Thursday, April 23, 2009
A Malayali in Bangkok
Kalayil Thomas Varghese, who has lived in Thailand for 21 years, talks about his professional and social experiences
By Shevlin Sebastian
Kalayail Thomas Varghese was working as a manager in G. Premjee Limited in Bangkok. One day the operations manager, a Thai by the name of Damri, received a call. His father had died of a heart attack. “He did not show any emotion and I was surprised by this,” says Varghese, 57.
Varghese went to pay a condolence visit to the house. “I was stunned to see that there was a big celebration going on,” he says. “People were laughing, eating, and drinking Scotch whisky and the local drink, Mekong.” The body was embalmed and the coffin was decorated with flowers.
Thai colleagues told him that according to Buddhist beliefs there should be celebrations to send positive vibrations to the soul who has departed. Usually, after seven days of partying and praying the body is cremated. “Thai culture is quite different,” says Varghese.
Born in Changanaserry, Varghese has lived in Thailand for the past 21 years. A first rank holder in rubber technology from the University of Cochin, he began his career in 1976 with the Plantation Corporation of Kerala (PCK).
He worked in Kottayam for 11 years and then felt he was in a rut. “There was no opportunity for career growth,” he says. “My friends, in private companies, had gone higher up in the ladder.”
He applied for jobs in Africa, but got his break with the Bangkok-based G. Premjee and Co, owned by a Gujarati. “Premjee wanted to open a rubber factory in south Thailand,” says Varghese. “He was looking for somebody with experience and thus I was selected.”
Varghese did well and later when Premjee set up a latex, gloves, condom and a rubber-band making factory, the Keralite was involved in the setting up and running of all the units. “I got a lot of experience working there,” he says.
Following Premjee, Varghese worked in an American company called Safeskin, where he set up a latex plant and became the managing director. In 2005, Varghese moved to Reynolds Polymer Technology (RPT) Asia, as regional managing director, looking after Asia Pacific and Europe.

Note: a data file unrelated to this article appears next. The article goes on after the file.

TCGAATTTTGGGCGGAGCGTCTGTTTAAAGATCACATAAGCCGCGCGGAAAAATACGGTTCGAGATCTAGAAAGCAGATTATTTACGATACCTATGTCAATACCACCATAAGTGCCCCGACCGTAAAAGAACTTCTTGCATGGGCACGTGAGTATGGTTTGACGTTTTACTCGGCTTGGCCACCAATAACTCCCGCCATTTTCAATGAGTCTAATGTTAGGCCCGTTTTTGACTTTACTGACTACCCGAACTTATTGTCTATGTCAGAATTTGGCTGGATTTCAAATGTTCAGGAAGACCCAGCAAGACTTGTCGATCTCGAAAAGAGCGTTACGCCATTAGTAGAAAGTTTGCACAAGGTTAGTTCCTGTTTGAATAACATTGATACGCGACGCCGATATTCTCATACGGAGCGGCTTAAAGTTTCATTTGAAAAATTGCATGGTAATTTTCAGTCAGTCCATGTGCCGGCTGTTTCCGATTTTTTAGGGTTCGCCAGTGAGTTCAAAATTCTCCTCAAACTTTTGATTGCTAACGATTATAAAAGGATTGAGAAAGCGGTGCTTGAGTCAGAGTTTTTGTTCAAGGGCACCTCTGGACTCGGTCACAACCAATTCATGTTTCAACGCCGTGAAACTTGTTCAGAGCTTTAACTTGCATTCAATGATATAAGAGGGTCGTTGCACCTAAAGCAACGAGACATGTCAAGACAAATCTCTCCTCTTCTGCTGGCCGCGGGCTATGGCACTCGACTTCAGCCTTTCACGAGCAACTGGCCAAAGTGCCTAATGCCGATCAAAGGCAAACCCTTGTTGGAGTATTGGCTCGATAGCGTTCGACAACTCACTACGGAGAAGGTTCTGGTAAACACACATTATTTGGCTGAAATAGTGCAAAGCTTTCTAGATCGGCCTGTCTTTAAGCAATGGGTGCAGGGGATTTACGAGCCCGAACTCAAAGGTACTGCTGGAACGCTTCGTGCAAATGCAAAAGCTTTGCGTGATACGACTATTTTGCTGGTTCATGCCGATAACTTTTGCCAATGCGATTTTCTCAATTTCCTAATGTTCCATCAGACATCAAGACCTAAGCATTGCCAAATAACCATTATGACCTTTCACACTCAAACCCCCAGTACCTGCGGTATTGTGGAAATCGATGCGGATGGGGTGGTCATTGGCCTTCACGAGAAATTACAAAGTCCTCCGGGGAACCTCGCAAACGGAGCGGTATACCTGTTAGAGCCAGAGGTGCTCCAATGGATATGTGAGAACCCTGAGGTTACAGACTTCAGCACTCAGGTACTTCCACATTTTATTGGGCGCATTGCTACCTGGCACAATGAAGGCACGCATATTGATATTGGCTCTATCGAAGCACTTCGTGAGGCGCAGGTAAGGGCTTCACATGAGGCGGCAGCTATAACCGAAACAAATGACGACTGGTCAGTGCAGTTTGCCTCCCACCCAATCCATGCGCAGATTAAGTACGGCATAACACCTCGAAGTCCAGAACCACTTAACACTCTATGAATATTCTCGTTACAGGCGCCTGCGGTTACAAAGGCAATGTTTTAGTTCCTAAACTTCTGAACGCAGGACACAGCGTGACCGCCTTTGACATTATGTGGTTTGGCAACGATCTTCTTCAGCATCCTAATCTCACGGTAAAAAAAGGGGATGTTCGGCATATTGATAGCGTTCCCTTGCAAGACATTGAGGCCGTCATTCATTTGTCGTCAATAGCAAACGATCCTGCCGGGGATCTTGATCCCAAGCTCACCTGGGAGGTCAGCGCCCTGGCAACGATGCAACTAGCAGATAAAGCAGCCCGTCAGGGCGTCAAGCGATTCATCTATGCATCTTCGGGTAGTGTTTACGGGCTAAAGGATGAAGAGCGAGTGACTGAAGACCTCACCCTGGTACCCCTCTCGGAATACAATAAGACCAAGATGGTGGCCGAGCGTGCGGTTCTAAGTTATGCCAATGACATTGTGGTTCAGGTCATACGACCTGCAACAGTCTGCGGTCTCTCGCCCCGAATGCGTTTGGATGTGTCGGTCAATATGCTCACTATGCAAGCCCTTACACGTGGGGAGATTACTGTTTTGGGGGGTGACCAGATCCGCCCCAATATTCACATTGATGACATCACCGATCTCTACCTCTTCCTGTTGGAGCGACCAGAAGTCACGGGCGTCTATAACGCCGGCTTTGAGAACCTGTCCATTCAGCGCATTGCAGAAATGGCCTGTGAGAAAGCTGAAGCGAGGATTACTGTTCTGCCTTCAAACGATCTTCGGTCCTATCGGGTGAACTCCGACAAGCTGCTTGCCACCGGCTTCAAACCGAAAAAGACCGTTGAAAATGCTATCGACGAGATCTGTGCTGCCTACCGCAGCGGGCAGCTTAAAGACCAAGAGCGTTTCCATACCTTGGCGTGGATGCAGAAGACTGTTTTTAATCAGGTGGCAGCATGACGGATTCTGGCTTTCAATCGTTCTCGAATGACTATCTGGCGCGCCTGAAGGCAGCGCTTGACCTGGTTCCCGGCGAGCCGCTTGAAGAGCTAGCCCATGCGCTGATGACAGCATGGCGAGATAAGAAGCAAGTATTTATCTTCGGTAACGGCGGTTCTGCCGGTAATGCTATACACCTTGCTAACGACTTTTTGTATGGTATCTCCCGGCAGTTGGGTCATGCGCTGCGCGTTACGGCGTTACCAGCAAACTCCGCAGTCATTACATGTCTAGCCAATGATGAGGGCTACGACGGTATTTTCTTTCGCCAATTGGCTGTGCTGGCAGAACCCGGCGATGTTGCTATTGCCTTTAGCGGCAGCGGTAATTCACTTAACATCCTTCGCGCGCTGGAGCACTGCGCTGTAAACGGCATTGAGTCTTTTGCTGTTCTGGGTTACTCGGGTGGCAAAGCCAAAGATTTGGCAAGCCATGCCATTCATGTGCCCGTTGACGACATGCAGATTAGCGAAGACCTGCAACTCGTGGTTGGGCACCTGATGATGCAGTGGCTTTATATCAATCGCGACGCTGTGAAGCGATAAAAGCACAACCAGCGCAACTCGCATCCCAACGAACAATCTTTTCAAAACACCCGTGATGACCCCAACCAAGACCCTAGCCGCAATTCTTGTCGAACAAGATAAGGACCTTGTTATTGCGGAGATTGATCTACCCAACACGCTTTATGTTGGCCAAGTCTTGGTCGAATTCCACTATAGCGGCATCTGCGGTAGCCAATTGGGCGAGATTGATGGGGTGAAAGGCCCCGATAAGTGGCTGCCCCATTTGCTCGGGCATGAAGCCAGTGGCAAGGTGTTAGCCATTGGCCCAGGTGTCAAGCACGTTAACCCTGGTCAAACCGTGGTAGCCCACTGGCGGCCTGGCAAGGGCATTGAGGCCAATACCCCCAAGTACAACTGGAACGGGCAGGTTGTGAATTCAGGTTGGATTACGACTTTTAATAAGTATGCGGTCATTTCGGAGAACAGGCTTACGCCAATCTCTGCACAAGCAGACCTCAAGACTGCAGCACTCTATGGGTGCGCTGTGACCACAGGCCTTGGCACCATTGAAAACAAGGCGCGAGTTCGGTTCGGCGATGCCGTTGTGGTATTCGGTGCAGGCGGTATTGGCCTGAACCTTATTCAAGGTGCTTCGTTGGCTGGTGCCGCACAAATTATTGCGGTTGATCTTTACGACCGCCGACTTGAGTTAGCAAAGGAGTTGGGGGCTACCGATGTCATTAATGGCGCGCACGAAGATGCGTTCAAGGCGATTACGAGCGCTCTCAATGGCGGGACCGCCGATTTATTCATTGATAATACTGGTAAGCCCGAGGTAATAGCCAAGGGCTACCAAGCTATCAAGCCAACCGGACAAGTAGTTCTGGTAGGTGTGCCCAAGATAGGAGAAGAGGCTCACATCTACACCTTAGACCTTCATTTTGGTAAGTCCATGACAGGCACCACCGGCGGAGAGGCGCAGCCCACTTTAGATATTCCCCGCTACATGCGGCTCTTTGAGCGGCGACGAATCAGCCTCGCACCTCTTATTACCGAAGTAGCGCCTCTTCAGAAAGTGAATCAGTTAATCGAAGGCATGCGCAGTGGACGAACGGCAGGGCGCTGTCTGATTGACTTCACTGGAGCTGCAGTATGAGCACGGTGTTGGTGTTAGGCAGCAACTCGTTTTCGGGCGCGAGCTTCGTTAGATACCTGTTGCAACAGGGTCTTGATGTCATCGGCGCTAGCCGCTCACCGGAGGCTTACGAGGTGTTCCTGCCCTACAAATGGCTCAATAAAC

Today, he is one of Thailand’s leading Indian professionals.
So what has been his experience working for American companies? “They are never satisfied with the status quo,” he says. “Change is the motto. In an American company, what is done this month is changed the next month. Thus, they are able to improve their efficiency.”
Interestingly, he says, American employers don’t show any racial bias. “I have never experienced any feeling of inferiority in front of them,” he says. “We call each other by first names. There is no Sir and no hierarchy.”
On the other hand, in Premjee, there was the Indian North-South divide. “People made fun of me because I did not know to speak Hindi,” he says.
Varghese says another plus point of Americans is that they tend to trust their employees. When Varghese was setting up the latex plant, he was able to sign cheques upto 20 million baht (Rs. 2.8 crore) and hire and sack staff.
“I don’t think any Indian company will give that sort of freedom to an employee,” he says.
Roger R Reynolds, the CEO of RPT Asia says, “I have complete trust in Varghese. Ever since he joined our company, we have raised our productivity, improved our quality and increased our profits without sacrificing safety or devaluing the human element.”
Reynolds also admires his subordinate's leadership skills. “Varghese has a good sense of humour to go along with a decisive personality. He makes decisions quickly and gets the employees involved in the decision-making process.”
So, for Varghese, what is the striking difference about Indian companies? “They love the status quo,” he says. “I see the same work systems in place as it was 25 years ago. There is no change whatsoever.”
The second difference is labour problems. “The fun of working in Thailand is that I don’t waste time on labour issues,” he says. “You can sack people and they will not fight with you or indulge in violence.”
In the Plantation Corporation, at that time, there were about 18 unions. “I saw managers spending hours every day trying to sort out problems like suspensions, indiscipline and strikes,” says Varghese.
Incidentally, in Kimberly Clark, a $14 billion company, which took over Safeskin in 1999, there are 7,000 employees and not a single union.
But Varghese, on his annual visit to Kerala, is optimistic. “Things are changing very rapidly here,” he says. “I agree with former President Abdul Kalam that one day India will become an economic superpower.”
(The New Indian Express, Kochi)